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Friday 22 September 2017

'Online choking game to blame for Conor's death', says heartbroken father

Greg Wilmot and his son Ross holding photographs of 13-year-old Conor
Greg Wilmot and his son Ross holding photographs of 13-year-old Conor

The grieving dad of a 13-year old schoolboy has spoken of how his son died because of a "stupid teenage accident".

Greg Wilmot said he was "absolutely certain" that his son, Conor, did not commit suicide.

Mr Wilmot dismissed reports that Conor intentionally took his own life because he was being bullied at school, or that his death last week was in some way connected to the online "Blue Whale" suicide challenge game.

Speaking from the family home, four miles from the east Co Clare village of Sixmilebridge, Mr Wilmot said he is fairly sure that Conor died as a result of a "choking game".

He said that such games have seen a resurgence due to the internet and he believes Conor came across it online.

"For all we know it wasn't the first time Conor did it and this time he didn't get away with it," he said.

"The gardai have taken away Conor's phone and that will show his search history and that will tell us a story."

Achiever

Mr Wilmot said gardai have also taken a laptop Conor had access to away for examination from their home.

"I bet you they will find something to do with a choking game on his phone," the devastated father said.

Mr Wilmot said his son fits the profile of someone who would have got involved in such a game.

"High achievers often fall prey to this," he said.

Yesterday, neighbours and friends were at the house comforting Greg and his wife, Irina, over the loss of their beloved Conor. Among the items brought to their home were sandwiches and cakes, all piled high from those rallying to support the Wilmots.

Conor is also survived by 21-year old sister Melanie and 10-year old brother Ross.

The family has been preparing for Conor's funeral Mass, which will take place in Sixmilebridge today.

Mr Wilmot explained that his certainty about Conor not intentionally taking his own life was not based on speculation over his mental state.

"I found him and it is based around the position I found him in," he said.

"It was an accident gone wrong and not an intentional act to kill himself.

"People need to know that because it makes a massive difference to know it was a stupid teenage accident gone wrong rather than him being unhappy or whatever," he added.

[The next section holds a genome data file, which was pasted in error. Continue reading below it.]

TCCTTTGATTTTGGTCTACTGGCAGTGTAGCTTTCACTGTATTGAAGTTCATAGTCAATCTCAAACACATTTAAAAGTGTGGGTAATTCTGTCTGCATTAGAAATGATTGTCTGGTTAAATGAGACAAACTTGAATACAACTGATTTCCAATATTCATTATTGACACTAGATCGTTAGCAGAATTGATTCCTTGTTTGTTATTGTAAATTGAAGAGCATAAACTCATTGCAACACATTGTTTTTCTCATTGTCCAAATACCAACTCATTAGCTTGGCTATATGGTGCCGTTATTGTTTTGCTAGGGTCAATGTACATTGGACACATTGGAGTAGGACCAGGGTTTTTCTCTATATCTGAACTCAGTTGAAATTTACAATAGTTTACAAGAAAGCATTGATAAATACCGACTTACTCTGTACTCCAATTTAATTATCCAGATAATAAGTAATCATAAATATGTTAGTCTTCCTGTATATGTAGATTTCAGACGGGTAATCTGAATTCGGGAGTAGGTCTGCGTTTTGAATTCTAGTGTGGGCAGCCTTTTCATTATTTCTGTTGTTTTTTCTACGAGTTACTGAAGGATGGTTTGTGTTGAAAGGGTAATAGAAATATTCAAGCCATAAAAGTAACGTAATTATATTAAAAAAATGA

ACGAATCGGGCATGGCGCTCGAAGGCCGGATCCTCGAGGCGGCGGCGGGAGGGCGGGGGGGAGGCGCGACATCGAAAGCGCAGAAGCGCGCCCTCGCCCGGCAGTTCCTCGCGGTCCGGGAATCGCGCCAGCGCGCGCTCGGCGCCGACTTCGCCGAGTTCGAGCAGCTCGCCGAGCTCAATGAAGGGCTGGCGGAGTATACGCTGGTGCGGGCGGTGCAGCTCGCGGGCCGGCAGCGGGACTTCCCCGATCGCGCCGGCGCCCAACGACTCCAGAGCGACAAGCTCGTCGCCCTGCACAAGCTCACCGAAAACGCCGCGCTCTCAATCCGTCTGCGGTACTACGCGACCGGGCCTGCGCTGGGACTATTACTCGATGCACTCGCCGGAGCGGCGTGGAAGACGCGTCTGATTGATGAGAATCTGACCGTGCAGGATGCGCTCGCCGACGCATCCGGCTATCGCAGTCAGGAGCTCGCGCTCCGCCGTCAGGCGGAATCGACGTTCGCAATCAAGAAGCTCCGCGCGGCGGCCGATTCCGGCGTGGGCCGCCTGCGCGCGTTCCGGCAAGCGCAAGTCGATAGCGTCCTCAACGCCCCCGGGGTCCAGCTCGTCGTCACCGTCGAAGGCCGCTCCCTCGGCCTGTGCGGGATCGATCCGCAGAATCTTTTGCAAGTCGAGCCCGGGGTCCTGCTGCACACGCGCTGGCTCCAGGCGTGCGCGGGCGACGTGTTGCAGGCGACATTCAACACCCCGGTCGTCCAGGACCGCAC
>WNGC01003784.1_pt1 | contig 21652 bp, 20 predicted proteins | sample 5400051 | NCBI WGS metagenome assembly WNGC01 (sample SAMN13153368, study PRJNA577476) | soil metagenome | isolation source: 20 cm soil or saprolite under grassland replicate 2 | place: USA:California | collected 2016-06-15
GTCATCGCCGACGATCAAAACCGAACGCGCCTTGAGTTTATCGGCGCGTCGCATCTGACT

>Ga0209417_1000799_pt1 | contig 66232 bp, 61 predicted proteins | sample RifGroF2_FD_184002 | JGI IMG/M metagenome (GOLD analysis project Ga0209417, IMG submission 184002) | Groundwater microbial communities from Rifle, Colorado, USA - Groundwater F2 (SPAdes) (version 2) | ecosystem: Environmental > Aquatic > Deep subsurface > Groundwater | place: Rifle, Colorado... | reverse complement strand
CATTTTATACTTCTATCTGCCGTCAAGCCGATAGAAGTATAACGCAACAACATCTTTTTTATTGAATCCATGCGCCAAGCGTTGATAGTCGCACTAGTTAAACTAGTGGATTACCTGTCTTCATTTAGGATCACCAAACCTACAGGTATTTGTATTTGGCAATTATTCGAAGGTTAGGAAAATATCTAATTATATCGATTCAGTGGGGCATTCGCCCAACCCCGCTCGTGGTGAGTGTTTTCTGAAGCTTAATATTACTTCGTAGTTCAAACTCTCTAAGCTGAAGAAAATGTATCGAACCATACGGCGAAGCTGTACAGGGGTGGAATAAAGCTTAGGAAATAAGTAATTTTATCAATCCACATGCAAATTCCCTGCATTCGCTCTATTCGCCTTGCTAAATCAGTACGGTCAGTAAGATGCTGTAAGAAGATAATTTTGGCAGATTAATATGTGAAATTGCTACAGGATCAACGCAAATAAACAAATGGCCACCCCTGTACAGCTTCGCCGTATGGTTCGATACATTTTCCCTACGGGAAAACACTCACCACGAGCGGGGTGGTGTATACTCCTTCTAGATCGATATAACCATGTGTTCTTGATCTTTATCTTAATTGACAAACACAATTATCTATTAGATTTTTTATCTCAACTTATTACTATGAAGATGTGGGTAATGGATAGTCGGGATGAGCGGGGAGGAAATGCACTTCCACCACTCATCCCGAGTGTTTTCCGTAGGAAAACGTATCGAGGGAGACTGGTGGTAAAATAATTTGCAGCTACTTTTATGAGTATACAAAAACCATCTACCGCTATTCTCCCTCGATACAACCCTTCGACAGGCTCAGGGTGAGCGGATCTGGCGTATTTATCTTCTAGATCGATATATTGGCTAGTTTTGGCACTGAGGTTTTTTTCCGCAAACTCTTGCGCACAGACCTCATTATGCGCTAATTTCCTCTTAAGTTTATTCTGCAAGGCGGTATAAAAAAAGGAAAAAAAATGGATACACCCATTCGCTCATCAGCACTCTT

The Blue Whale suicide challenge has reportedly been linked to 130 teen deaths in Russia.

As part of the sick internet game, vulnerable teens are goaded into taking their own lives following a series of instructions from online manipulators.

"It is nothing to do with Blue Whale. It is not a suicide thing," Mr Wilmot said.

Conor's father added that the circumstances of his son's death didn't match with children who have died from Blue Whale.

"Blue Whale is not consistent with what I found," he said.

"All of us, when we were teenagers, did some stupid, stupid things, which could have gone wrong and none of us would be walking around, and I think it was one of those stupid, stupid things that he decided to do that just went wrong," he said.

A former tennis pro, Mr Wilmot described Conor as "brilliant" and very popular with his classmates.

He said his son was a "quirky" child who liked Dr Who and professional wrestling.

"He never missed a day at school and was really enjoying playing rugby for St Senan's," he said.

"He was playing No 8 and had a God-given skill."

A computer programmer with a masters in philosophy, the Australian-born father said the two had booked tickets to travel to Paris in June to see some of Conor's favour bands - including Green Day and Linkin Park.

Mr Wilmot said that, when he found Conor on land behind their home last Thursday night, his son didn't have a pulse and his hands were cold.

Guilt

Mr Wilmot said he is trained to provide CPR and gave his son the first responder treatment until paramedics arrived.

They continued to try to resuscitate Conor.

"I called the emergency services. I didn't panic and just went into 'doing' mode," Mr Wilmot said.

"No one could have done more to save him."

Mr Wilmot said there was nothing they could have done to stop him going out of the house and down on to the land.

"I am not riddled with guilt over it. You can't lock the doors," he said. "It is not like we could have minded him more.

"Short of putting him under lock and key, there is nothing we could have done."

Mr Wilmot placed some of the blame for Conor's death with young people's current online culture.

"The problem is the internet. It is their whole life for teens. The first thing they do when waking up is look at the smartphone and the last thing they do at night is look at the smartphone," he said.

"It is a misguided idea and a fantasy that parents can restrict access to the internet for teenagers because they will always find a way around it," he added.

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